Matthew Weaver and his co-workers at Fiberglass Supply embrace an attitude that also serves as the company’s motto – “Itching for Fun.” So instead of using conventional industry-speak to describe the firm (it provides materials and supplies to the composites industry to help clients build lighter, faster, stronger products), Weaver would rather talk about cool waves.

A distant storm over the Pacific Ocean had created swells along the shoreline near the firm’s office in Burlington, Wash., and Weaver enjoyed them on a composite longboard he and the Fiberglass Supply team had made earlier. Weaver then posted a photo of the experience on the company’s blog and also thought of an idea for a video (now posted on the firm’s YouTube channel) that shows how to apply hot coating to surfboard decks.

“Itching for Fun”

At a time when many industry pros enjoy discussing the advantages of composites, Weaver is literally being moved by them – on surfboards, skateboards, paddleboards, kayaks, canoes, sailboards and more.

“Our ‘Itching For Fun’ motto is about ideas, creativity, execution and play,” Weaver says. “We live and breathe that attitude, and we try to pass along our passion and knowledge to others.”

To that end, Weaver works with middle school, high school and college students to build composite skateboards during their industrial education classes. Fiberglass Supply recently designed a curriculum centered around a mold-and-materials kit that introduces students (and their instructors) to the fun (and function) of composites.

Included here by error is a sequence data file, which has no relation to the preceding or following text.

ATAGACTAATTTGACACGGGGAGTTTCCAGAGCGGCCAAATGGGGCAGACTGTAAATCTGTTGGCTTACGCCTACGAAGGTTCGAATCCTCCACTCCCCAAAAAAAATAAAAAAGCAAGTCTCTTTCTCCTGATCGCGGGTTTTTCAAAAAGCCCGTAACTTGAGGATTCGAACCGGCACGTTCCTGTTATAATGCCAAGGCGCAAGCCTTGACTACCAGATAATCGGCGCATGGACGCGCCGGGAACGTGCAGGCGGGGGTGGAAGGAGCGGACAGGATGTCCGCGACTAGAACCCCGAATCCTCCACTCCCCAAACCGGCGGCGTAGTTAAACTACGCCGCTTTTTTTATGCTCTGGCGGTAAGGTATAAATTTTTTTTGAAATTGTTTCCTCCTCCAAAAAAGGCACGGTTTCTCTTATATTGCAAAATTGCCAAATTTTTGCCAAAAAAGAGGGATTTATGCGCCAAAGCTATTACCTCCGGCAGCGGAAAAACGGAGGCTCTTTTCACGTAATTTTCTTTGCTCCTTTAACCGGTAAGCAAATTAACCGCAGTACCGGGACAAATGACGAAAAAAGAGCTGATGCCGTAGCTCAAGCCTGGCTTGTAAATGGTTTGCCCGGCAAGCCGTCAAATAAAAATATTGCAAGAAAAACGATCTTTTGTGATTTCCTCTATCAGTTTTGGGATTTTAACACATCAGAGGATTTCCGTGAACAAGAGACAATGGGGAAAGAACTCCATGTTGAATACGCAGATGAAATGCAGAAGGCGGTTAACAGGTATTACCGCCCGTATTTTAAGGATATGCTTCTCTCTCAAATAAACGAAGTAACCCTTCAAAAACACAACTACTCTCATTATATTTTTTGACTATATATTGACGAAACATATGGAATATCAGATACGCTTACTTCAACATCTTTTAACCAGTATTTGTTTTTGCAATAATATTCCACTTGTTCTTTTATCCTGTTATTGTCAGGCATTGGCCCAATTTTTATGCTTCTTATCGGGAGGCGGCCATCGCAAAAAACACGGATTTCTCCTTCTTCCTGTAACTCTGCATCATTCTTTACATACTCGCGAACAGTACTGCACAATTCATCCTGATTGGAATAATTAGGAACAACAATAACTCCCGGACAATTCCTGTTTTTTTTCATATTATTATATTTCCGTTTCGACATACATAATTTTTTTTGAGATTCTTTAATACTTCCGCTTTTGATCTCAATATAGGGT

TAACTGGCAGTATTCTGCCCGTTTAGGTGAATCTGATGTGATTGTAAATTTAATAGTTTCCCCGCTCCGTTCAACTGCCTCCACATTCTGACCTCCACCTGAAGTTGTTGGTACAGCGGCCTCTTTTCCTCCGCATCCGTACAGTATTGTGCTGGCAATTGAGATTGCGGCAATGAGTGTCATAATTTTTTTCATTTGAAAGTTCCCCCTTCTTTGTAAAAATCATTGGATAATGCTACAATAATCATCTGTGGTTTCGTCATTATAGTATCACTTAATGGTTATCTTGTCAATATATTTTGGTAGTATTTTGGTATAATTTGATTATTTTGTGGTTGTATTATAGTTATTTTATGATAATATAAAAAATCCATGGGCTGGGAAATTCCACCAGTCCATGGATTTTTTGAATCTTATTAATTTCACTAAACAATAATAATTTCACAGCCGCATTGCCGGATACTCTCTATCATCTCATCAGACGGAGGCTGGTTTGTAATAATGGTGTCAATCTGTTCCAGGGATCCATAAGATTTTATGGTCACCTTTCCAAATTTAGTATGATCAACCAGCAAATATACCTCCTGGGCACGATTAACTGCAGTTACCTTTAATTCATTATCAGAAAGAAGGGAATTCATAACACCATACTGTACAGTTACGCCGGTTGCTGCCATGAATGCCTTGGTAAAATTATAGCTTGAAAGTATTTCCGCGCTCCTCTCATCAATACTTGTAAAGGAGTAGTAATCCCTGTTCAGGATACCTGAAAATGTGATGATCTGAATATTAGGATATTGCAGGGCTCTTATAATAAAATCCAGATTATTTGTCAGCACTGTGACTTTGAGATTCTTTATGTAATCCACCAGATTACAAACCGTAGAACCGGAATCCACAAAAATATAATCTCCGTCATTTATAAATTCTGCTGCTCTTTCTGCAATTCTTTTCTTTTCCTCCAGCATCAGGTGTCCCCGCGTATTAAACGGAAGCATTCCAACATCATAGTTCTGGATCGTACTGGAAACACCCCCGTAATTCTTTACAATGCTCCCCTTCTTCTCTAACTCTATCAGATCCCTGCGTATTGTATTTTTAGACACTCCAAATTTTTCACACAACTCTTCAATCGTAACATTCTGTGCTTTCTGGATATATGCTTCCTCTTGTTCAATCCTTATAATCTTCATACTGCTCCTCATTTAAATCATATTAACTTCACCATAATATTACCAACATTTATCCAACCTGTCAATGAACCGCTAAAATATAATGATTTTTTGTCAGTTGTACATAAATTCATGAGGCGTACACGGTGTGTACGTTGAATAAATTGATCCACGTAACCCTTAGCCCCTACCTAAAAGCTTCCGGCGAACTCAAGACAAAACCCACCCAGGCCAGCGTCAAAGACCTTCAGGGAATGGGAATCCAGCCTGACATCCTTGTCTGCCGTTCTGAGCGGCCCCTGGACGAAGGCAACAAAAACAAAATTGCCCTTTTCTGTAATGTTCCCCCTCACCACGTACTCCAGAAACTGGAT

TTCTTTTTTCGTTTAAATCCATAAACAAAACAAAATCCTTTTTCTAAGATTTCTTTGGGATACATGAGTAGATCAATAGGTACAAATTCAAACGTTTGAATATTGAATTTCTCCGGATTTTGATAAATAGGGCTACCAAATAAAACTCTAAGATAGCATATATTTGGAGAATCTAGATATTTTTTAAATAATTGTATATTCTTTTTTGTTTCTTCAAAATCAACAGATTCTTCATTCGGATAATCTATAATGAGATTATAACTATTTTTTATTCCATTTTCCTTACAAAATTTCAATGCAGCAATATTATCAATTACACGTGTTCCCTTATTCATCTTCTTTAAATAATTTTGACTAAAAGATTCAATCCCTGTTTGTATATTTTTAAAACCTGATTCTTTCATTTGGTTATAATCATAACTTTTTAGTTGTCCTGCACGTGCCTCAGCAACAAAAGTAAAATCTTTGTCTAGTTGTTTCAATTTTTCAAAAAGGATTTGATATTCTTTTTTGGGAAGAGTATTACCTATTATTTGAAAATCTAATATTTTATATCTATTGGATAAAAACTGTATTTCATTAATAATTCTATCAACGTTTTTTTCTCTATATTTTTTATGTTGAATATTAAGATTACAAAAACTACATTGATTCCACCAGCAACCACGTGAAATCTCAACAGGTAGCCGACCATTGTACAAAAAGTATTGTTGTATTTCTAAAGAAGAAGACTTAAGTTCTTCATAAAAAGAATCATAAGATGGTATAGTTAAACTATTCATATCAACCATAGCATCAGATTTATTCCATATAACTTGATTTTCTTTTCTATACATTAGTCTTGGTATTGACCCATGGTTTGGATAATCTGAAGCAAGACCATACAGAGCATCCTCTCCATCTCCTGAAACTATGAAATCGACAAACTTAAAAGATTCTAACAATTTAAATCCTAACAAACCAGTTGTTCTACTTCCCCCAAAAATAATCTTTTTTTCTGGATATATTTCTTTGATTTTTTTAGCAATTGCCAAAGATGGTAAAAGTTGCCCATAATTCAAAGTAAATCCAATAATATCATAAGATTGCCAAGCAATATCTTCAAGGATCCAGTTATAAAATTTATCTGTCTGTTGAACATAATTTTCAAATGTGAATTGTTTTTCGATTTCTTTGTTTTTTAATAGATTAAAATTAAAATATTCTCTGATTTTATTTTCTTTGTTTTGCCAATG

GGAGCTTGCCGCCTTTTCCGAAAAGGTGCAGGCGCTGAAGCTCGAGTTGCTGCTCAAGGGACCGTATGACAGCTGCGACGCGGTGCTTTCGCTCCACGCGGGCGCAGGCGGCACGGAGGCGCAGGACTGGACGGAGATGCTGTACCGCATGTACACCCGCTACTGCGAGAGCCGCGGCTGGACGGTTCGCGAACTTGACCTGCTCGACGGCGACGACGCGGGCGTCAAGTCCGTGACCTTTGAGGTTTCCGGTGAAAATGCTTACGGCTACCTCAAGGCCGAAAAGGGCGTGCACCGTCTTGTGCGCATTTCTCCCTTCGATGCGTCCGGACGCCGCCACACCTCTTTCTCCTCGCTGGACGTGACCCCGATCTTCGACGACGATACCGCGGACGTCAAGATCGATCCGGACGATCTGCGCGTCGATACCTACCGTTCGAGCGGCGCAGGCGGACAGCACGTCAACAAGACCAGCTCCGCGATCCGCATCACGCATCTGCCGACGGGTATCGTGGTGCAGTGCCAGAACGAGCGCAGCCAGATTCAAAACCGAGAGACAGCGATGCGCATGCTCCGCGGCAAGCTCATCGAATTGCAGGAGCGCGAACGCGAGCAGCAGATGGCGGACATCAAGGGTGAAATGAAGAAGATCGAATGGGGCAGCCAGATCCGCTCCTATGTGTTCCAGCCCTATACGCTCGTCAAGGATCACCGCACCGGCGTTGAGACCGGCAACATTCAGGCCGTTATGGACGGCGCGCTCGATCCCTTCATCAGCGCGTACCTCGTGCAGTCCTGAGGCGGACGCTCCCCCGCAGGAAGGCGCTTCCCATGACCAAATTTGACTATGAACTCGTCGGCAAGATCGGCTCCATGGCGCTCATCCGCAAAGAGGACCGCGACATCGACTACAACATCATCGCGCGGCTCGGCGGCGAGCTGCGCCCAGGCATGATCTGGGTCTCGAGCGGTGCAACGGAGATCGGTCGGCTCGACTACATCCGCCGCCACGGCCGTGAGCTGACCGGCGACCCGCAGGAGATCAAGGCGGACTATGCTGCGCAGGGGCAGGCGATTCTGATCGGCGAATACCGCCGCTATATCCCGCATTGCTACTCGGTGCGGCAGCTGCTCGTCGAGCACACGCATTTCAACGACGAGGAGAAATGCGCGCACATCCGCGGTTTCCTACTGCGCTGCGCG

“A student with no experience in composites can safely and successfully build a composite skateboard that is not only cool, but also technologically advanced,” Weaver says. “While students are learning how to work with composites, the teacher can instruct them on issues like sandwich theory, material properties, physics and composite best practices.” (Fiberglass Supply also has developed a surfboard frame kit and two kinds of paddleboat kits.)

Weaver devised the skateboard-kit idea after talking with a high school teacher who was having trouble coming up with a new, hands-on project that would captivate students and make learning about materials more enjoyable. “I figured we could design something that could be a turnkey package – either we could come to class and build a skateboard along with students, or we could deliver a kit along with instructions,” he says. Today, Fiberglass Supply does both.

Learning by Doing

Education through demonstration has long been a focus at the company (formerly Monterey Bay Fiberglass), which for 30 years has provided innovative craftspeople with materials to make their project visions a reality. This year, on the second Thursday of each month, Fiberglass Supply will hold free seminars and demos for interested community members and business leaders. Wide-ranging topics include mold making, vacuum bagging techniques and stitch-and-glue boat building. And education isn’t just on site – it’s online. Since November 2010, the firm has uploaded 40 educational YouTube videos that have been seen a combined 230,000-plus times. (Visit